Huge daily lurches in both directions by the stock market have revived the debate about the relative merits and de-merits of unit trusts and investment trusts.
Both pool money subscribed by investors and spread it across the shares of dozens - occasionally hundreds - of companies.
The daily value of a unit trust relates directly to the prices of its underlying portfolio. An investment trust, by contrast, is a listed company in its own right, with a share price dictated by supply and demand.
Investment trusts are conventionally regarded as more risky. Unlike, unit trusts they can - and do - borrow money to gear up their investments in the hope of outpacing the market on the way up. It can leave them exposed on the way down.
Investment trust shares have a way of lagging behind the value of their underlying portfolios even in good times.
This gap, or discount, can widen alarmingly when the stock market turns jumpy, sending investment trust share prices into a skid.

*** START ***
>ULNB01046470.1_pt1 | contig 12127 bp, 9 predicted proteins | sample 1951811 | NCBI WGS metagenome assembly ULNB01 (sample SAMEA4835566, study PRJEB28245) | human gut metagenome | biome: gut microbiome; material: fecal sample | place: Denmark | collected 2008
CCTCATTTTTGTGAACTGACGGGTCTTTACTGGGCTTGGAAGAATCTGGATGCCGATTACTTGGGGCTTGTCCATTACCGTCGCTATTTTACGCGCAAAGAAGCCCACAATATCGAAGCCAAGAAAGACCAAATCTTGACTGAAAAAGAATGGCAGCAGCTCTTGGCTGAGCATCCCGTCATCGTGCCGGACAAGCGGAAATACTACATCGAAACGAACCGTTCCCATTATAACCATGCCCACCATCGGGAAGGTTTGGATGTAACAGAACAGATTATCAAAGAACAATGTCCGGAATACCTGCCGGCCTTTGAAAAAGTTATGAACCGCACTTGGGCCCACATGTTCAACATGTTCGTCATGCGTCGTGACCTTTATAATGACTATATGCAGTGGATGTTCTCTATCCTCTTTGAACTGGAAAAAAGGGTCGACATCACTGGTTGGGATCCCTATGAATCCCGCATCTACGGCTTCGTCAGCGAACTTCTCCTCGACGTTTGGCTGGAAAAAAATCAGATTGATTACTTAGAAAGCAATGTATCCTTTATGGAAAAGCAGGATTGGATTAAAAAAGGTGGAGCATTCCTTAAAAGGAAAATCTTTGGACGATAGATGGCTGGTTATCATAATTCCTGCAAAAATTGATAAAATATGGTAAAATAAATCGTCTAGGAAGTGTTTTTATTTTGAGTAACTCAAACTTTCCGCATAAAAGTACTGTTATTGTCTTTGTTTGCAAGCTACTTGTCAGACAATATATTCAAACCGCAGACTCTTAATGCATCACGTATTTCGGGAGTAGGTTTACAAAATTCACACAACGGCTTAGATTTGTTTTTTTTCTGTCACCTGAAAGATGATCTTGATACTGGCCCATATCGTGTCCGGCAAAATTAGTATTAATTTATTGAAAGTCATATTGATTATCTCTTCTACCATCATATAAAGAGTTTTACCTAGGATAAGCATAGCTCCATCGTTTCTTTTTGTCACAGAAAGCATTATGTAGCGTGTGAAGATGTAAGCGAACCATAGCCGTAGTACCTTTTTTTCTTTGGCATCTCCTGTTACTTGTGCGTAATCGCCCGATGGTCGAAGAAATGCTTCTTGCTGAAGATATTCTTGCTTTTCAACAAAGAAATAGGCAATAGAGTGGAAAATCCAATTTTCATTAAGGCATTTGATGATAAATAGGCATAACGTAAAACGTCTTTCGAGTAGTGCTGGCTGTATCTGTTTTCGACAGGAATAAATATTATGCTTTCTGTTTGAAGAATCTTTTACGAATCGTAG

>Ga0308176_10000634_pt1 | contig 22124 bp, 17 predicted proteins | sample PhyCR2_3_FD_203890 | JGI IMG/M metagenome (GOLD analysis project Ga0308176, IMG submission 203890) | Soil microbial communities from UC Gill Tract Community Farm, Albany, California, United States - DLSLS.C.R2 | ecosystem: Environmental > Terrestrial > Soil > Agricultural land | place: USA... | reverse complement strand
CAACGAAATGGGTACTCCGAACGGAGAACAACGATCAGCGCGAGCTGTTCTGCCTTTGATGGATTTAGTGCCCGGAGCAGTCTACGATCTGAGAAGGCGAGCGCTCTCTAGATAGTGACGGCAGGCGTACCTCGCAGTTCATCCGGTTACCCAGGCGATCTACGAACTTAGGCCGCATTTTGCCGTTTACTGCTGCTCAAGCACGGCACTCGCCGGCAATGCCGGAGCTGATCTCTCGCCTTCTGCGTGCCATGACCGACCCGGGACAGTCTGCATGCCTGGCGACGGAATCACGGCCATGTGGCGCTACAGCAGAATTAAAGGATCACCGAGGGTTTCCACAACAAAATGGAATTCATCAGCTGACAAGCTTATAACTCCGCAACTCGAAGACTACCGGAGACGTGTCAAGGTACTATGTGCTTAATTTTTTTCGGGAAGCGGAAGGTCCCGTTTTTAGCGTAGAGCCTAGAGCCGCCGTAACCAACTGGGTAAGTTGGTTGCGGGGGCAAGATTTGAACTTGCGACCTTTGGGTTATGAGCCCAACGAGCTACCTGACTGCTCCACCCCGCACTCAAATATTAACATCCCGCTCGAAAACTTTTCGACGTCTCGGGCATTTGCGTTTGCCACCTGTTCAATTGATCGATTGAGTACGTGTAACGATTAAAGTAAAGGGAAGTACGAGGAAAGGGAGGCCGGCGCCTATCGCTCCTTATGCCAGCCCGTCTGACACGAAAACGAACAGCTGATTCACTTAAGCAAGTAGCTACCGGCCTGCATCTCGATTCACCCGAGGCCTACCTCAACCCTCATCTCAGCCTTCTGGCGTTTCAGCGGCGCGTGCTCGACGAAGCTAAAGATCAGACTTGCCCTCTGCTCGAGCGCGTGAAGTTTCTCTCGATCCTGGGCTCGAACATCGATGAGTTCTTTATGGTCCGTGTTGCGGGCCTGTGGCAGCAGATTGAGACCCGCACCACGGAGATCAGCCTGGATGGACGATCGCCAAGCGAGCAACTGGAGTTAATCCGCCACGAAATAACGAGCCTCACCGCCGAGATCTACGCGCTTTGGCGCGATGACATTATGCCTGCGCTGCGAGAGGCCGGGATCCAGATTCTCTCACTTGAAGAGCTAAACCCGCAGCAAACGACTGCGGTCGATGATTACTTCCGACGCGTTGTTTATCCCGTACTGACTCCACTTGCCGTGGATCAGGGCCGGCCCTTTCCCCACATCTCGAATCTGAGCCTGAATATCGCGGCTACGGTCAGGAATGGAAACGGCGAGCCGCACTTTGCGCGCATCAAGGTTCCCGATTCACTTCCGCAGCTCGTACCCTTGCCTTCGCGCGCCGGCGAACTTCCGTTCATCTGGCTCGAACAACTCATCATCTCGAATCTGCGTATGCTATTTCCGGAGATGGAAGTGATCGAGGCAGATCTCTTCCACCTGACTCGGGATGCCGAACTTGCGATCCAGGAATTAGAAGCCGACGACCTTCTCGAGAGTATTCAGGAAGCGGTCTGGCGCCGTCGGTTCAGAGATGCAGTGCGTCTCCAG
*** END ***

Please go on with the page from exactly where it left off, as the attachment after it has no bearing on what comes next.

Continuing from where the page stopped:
Unit trusts, though, have problems of their own. In the 1987 crash, there were widespread complaints that some unit trust managers stopped answering the phone.
Investors were temporarily locked in. This time the problem has arisen only with a few Asian funds caught owning Malaysian shares when the Malaysian Government banned exports of capital. They overcame the problem quite rapidly by hiving off the frozen Ma laysian investments into separate trusts.
Yet you can always get out of an investment trust by ringing up your stockbroker - though you may not like the price. …